South Korean companies to disclose crypto holdings from 2024
South Korean financial regulator wants companies to disclose their crypto assets in their financial statements.
The aim is to improve accounting transparency amongst companies operating in the country.
South Korea introduces a new crypto bill.
South Korea would soon require companies that own or issue cryptocurrencies to disclose their holdings in financial statements.
The country’s financial regulator released this draft on Tuesday, and if approved, companies that hold cryptocurrencies would be required to disclose their holdings starting in 2024.
Per the new rules, companies would be required to provide investors with information about the quantity, characteristics, business models and accounting policies regarding the sale of cryptocurrencies.
Companies will also need to provide other information such as profits, volume and market value of their crypto.
South Korea seeks to boost accounting transparency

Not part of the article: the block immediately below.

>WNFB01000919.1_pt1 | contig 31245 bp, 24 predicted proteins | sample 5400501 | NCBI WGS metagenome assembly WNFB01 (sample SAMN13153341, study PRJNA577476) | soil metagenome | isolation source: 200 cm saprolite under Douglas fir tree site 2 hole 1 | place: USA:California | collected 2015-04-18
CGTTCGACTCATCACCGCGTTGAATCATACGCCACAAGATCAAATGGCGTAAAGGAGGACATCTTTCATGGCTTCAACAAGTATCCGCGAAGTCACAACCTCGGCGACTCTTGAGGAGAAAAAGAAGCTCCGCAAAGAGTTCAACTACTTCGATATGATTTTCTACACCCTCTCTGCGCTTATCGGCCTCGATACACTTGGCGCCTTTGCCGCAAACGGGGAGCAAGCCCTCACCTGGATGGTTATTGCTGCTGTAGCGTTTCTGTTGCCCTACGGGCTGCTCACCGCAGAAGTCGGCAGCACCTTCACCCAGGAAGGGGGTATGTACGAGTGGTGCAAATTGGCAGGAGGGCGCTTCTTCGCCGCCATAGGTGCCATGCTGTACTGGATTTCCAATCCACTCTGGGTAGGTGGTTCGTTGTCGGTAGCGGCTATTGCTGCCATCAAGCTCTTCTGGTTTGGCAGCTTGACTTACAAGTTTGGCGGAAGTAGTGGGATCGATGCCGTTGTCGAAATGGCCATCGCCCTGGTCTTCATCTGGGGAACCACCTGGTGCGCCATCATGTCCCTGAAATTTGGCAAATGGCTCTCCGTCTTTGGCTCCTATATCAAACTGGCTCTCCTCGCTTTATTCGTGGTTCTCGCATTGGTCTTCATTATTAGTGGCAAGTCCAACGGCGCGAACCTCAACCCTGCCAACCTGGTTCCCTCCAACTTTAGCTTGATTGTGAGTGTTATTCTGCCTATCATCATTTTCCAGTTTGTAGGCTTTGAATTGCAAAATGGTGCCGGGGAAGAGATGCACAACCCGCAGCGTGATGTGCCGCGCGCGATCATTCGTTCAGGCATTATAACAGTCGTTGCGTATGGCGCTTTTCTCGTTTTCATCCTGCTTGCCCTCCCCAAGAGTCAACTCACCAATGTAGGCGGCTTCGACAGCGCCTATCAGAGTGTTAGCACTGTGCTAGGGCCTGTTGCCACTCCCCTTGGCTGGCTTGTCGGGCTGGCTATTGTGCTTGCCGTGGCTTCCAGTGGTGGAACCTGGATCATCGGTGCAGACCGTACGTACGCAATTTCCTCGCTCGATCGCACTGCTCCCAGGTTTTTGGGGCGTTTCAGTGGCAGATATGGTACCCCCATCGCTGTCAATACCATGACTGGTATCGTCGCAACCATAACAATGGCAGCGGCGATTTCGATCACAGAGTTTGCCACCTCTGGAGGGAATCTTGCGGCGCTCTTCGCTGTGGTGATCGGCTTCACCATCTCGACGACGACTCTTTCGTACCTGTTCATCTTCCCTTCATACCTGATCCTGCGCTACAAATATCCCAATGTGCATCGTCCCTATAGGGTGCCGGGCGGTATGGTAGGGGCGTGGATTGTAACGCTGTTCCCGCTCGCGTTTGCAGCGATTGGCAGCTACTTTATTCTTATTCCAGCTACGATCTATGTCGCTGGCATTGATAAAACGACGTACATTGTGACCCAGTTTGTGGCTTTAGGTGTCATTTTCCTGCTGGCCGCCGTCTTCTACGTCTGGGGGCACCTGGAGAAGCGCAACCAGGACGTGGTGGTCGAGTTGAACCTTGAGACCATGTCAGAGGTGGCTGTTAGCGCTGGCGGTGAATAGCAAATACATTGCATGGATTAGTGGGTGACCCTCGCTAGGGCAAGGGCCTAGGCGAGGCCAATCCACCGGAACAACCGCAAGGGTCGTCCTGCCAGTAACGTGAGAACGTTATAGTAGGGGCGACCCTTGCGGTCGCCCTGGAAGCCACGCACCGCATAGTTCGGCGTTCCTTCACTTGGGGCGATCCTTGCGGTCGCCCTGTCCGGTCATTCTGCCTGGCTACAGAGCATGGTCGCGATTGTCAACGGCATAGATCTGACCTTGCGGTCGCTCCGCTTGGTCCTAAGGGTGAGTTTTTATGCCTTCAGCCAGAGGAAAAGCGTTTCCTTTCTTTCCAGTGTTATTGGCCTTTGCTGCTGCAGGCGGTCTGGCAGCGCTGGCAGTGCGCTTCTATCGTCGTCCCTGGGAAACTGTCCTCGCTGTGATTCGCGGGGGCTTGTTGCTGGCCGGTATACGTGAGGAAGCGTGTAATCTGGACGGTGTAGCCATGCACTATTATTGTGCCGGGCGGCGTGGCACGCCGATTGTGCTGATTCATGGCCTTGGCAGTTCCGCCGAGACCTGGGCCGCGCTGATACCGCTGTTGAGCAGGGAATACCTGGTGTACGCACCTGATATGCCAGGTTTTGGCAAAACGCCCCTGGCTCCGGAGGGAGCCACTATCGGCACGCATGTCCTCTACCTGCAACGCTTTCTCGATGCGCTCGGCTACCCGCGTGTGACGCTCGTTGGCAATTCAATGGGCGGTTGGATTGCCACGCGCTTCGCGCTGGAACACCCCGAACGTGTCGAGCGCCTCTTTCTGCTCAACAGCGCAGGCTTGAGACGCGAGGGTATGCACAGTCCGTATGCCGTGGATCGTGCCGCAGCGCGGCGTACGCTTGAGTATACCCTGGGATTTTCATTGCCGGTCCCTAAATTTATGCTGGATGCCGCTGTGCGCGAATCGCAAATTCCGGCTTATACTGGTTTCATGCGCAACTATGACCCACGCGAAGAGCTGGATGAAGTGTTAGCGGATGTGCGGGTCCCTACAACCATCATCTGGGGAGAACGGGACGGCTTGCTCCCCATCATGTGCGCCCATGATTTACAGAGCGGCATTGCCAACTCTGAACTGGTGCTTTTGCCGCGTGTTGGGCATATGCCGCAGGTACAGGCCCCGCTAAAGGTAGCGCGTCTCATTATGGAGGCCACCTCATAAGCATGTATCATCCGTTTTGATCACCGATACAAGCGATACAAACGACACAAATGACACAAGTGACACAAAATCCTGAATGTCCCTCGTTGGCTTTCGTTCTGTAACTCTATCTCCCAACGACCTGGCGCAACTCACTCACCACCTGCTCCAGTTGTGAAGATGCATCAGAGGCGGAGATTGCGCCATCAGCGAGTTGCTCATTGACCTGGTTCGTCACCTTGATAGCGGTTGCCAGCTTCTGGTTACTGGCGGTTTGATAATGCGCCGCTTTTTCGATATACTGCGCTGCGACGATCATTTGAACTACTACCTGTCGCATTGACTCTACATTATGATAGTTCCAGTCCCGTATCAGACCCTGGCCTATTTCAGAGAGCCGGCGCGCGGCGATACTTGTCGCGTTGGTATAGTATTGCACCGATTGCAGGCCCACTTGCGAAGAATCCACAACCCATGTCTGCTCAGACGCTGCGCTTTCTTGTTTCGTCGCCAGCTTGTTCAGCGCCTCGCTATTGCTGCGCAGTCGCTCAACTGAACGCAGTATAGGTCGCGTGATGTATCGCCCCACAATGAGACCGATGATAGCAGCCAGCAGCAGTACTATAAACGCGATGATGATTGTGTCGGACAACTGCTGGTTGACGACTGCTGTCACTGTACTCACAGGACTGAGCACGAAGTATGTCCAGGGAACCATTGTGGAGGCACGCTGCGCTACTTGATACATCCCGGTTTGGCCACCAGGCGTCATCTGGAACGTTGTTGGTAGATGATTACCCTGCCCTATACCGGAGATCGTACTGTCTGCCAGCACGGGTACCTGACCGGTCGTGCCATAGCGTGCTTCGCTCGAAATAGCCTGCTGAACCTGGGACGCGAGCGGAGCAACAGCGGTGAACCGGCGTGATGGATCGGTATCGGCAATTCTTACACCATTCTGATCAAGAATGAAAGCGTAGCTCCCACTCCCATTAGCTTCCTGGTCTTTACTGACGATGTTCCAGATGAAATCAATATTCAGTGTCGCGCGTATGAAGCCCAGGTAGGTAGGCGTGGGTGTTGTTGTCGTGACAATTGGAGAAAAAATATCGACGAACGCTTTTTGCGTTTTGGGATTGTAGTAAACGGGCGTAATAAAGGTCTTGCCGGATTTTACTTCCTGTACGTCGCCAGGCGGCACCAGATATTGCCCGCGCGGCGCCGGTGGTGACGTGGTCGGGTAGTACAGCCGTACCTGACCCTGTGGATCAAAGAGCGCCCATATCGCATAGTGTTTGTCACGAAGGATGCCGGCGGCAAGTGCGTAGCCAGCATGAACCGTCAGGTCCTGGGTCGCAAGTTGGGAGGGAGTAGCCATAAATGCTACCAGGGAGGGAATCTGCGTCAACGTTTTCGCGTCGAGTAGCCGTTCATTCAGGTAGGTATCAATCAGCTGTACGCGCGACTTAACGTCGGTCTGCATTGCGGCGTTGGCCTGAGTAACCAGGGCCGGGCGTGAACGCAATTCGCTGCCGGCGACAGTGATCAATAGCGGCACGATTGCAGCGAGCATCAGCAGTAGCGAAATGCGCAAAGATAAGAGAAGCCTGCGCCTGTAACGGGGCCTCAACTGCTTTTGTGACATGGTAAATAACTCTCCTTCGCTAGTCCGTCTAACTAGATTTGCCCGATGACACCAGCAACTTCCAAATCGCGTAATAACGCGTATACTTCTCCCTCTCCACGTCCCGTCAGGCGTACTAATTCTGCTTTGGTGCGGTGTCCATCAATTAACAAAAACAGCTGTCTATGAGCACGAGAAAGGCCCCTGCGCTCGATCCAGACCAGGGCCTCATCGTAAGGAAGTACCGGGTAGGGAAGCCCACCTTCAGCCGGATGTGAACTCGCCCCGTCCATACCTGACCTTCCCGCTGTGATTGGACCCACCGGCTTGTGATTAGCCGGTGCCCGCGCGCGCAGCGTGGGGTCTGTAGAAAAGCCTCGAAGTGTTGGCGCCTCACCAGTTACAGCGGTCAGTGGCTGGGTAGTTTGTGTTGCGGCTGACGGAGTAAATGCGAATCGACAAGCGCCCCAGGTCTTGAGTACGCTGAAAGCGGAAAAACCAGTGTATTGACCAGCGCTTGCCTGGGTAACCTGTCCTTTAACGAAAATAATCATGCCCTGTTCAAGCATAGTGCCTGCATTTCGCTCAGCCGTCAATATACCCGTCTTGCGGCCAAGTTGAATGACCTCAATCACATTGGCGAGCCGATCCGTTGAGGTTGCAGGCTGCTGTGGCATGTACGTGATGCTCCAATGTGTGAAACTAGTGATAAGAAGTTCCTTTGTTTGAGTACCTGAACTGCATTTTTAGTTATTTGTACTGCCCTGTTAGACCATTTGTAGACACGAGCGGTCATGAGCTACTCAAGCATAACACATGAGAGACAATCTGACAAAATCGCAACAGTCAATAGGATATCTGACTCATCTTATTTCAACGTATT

While commenting on this latest cryptocurrency news, the Financial Services Commission (FSC) said it is making this move to improve accounting transparency following the passing of the Virtual Asset User Protection Act last month.
In the past, companies and auditors differed regarding the timing and criteria for determining whether the sale of cryptocurrencies to customers is regarded as profit. However, the new rules stipulate that if companies sell cryptocurrencies and other virtual assets, the sales would be recognised as profit after the company fulfills obligations to its holders.
Furthermore, the regulatory agency said costs incurred while developing virtual assets and platforms would not be classified as intangible assets.
South Korea remains one of the countries in the world with clear cryptocurrency regulations. In May, the National Assembly approved a bill that requires South Korean officials to disclose their cryptocurrency holdings.
Per the bill, government officials must declare all crypto holdings that amount to $760 or more. The requirement was already in place for cash, stocks, and bonds, among other assets.